Thankfully, Dave and I had invested enough time and attention in our relationship that neither of us were tempted to take advantage of these situations. But lengthy deployments, grad school, and emotional ups and downs have all created deficits in our marriage at certain times. If Tina or Mr. Leonard had approached us during our more vulnerable moments, would the outcome have been any different? While I like to think we would still make the right and honorable choice, both of us are human and–sometimes–are less than honorable.
To protect our marriage and one another, Dave and I set up certain boundaries as a safeguard. They are to:
1.  Avoid building friendships with anyone of the opposite sex. We don’t meet childhood friends for coffee, join colleagues for lunch, or engage in activities unless the other is present.
2. Give each other access to all Facebook and e-mail accounts.
3. Be transparent with each other when emotional needs aren’t being met and make our relationship a priority.

Recommended book:

His Needs, Her Needs:  Building an Affair-Proof Marriage by Willard F. Harley, Jr.

Read Full Post »

Then the LORD God said, “I see that it is not good for the man to be alone. I will make the companion he needs, one just right for him.  Genesis 2:18

Exotic flowers of every hue  filled the garden with their beauty while nightingales whistled a love song.  Admiring the innocence and perfection of the young couple, their Father smiled in approval.  Adam and Eve were married.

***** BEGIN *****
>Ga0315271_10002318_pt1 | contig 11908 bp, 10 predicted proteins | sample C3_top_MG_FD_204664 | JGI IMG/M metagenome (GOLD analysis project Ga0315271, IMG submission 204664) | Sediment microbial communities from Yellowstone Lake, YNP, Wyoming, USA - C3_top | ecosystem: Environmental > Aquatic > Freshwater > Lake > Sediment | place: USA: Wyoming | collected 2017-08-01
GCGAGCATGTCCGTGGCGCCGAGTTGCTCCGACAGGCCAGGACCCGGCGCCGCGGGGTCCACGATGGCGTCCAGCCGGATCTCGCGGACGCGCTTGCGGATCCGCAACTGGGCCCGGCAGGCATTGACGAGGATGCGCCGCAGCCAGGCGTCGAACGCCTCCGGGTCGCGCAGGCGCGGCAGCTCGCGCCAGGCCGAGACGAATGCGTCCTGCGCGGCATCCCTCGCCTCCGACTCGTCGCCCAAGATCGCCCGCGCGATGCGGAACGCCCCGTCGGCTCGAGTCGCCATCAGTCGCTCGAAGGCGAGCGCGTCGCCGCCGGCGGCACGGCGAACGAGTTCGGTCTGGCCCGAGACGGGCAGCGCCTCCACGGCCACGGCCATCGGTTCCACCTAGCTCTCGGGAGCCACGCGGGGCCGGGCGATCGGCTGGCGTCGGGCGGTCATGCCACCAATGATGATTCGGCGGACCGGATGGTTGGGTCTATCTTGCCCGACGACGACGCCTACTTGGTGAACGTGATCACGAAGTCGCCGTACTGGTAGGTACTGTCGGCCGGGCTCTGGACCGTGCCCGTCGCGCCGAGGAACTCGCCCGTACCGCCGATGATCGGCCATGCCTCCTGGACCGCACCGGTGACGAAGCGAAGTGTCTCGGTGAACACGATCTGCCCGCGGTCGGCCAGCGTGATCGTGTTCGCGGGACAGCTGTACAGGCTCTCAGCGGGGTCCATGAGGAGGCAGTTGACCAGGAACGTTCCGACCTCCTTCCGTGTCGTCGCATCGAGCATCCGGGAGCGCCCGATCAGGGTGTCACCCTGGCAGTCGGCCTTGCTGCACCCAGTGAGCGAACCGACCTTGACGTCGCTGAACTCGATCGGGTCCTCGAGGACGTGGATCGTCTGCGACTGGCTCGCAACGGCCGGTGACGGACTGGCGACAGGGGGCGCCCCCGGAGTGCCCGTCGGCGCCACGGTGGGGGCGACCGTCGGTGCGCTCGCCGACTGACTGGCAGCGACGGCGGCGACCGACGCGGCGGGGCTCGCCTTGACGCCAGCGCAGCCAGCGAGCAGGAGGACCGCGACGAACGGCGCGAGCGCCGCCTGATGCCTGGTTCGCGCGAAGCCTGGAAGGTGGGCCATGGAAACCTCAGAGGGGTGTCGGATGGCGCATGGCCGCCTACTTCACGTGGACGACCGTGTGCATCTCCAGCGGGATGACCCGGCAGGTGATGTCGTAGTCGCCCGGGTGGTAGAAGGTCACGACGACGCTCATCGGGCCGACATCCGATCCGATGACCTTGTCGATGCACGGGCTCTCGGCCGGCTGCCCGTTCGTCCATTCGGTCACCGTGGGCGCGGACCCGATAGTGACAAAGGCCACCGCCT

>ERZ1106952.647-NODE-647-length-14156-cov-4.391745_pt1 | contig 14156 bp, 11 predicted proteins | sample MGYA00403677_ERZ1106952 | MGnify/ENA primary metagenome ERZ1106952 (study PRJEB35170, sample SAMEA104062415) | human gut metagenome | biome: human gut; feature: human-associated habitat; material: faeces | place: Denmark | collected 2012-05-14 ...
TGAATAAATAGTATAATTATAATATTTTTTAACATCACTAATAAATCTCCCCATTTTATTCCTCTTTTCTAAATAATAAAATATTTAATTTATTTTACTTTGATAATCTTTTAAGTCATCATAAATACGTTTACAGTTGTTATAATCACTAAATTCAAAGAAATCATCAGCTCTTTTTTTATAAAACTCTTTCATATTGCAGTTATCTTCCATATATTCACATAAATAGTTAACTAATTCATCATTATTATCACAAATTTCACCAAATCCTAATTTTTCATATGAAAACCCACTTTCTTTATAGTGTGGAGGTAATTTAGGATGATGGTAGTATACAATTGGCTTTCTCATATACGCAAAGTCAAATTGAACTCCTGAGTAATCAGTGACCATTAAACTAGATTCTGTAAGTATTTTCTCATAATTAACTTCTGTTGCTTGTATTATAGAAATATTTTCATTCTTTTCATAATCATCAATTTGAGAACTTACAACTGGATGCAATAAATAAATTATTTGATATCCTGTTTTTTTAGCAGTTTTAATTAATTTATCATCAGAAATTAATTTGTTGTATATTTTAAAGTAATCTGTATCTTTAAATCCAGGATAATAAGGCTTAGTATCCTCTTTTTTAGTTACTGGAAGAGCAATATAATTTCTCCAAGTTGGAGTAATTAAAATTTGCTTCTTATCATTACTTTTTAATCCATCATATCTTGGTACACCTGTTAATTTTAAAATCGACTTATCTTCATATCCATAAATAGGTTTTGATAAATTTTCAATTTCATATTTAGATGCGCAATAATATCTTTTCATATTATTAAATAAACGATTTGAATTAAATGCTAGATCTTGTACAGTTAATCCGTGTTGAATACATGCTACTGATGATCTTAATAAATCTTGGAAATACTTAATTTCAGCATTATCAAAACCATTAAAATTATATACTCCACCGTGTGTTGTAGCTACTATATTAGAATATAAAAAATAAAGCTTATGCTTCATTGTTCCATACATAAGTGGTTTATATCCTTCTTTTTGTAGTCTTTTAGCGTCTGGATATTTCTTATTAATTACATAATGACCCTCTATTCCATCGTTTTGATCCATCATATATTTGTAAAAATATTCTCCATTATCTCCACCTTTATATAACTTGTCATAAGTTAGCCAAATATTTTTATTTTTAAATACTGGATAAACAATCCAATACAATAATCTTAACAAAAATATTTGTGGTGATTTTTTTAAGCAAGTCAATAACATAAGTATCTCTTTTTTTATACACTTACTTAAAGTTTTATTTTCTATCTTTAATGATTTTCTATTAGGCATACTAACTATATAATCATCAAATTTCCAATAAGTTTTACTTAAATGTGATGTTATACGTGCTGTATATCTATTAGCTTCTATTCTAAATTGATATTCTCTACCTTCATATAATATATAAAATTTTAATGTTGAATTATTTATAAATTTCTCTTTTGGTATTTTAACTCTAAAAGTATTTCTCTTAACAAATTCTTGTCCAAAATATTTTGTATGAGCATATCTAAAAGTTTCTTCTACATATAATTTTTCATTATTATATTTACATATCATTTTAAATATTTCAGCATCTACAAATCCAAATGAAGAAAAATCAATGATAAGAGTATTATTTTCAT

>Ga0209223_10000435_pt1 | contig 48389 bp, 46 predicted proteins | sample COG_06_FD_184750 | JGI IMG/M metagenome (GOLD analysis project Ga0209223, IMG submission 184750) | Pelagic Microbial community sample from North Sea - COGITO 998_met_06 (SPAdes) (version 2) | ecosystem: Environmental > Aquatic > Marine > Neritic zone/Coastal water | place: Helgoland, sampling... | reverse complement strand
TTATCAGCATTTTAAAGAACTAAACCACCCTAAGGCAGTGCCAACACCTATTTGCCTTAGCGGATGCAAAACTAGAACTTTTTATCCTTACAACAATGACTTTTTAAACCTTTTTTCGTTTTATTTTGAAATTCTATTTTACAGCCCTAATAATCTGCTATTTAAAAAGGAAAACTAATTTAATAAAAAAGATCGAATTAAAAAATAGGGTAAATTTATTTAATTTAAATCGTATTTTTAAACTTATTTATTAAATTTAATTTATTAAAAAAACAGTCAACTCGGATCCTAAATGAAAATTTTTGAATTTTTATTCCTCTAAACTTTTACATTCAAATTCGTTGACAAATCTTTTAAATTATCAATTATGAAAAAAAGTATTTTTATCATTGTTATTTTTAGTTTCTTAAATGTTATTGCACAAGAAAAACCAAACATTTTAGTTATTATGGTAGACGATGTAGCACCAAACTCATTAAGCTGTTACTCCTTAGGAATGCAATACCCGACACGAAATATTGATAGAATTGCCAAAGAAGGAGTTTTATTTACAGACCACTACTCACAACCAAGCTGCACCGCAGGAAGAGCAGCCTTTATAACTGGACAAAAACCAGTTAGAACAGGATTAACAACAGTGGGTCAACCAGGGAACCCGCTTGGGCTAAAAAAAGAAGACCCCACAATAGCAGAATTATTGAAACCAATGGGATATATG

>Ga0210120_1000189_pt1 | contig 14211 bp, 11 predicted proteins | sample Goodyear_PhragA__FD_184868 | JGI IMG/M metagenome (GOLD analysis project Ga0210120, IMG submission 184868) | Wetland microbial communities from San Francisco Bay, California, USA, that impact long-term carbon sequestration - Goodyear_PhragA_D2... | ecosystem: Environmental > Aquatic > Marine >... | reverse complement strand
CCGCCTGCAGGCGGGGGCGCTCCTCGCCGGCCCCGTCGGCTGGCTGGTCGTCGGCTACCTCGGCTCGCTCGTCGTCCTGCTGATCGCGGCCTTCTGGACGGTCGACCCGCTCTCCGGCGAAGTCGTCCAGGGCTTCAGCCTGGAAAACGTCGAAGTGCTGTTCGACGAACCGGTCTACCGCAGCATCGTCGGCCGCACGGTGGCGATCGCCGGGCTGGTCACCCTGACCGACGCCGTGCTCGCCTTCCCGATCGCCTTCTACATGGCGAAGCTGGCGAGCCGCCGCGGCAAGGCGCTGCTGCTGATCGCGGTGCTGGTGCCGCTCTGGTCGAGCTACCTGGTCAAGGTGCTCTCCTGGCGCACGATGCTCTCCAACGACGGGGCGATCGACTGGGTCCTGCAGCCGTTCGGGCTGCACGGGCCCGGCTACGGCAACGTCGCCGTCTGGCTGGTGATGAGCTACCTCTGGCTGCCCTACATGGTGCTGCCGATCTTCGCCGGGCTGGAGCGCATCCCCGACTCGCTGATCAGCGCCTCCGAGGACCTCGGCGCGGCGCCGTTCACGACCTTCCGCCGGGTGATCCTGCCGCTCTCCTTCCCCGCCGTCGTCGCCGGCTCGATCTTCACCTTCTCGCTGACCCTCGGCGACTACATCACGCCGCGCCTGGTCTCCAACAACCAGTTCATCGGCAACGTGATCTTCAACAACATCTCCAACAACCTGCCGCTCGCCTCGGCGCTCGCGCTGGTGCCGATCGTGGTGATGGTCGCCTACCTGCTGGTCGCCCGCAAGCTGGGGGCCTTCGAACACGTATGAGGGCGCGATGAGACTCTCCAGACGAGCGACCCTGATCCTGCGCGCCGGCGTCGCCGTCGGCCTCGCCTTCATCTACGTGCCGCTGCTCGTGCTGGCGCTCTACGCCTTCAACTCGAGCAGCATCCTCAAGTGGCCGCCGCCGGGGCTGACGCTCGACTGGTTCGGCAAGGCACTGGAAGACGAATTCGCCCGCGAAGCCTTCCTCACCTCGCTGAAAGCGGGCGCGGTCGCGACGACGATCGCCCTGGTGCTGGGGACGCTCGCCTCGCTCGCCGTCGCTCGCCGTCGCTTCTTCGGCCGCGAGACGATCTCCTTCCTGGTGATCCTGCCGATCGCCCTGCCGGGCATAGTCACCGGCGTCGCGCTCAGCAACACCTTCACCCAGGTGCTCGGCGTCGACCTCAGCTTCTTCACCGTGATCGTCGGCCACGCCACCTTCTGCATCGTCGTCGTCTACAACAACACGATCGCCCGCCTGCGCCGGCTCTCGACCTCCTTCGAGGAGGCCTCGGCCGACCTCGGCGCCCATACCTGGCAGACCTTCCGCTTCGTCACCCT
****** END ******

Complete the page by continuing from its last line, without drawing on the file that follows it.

From the beginning, God intended marriage to bless the men and women joined in this one-of-a-kind, soul binding union.  We know, though, the simplicity of marriage was forever altered when the inaugural couple chose self before God.  Like the thorns that sprouted from the ground as a result of sin’s corruption, disharmony erupted in the fledgling relationship.  If you’re married, you’ve experienced this yourself–finger-pointing, fault-finding, or disappointment in one another.

Some have experienced marriage at its worst, others are struggling to hold fast to their vows, and a few are on a marriage mountaintop.  Whatever place you are in today–even this very moment–be encouraged.   While a husband and wife are meant to bless one another, true fulfillment comes from our relationship with our Heavenly Husband.  He is the one who can meet every need, relieve every worry, and love perfectly.

3 Action Steps You Can Take

    • Give thanks for your husband–Let God AND the man in your life know how you’ve been blessed because of him.  If you’re marriage is struggling, look each day for one positive thing he’s said or done that you can mention in appreciation.
    • Reach out to others–Couples need other people.  Don’t rely only on one another to meet the impossible task of fulfilling every need.  You’ll both be better equipped for marriage if you have friends.  Need guidance?  All couples do at some point.  Don’t be afraid to seek counsel from a couple you admire or even professional  assistance.
    • Perspective–As much as you may love your husband, have you thought about Him lately?  He loves you perfectly and completely.  If you’ve been let down by the hope of a marriage made in heaven, dear friend, then one day you will celebrate a relationship like none other–the bond shared between you and your Heavenly Husband.  He waits for you with open arms.  If you haven’t already, why not ask Him to be part of your life today?

Read Full Post »

Older Posts »

%d bloggers like this: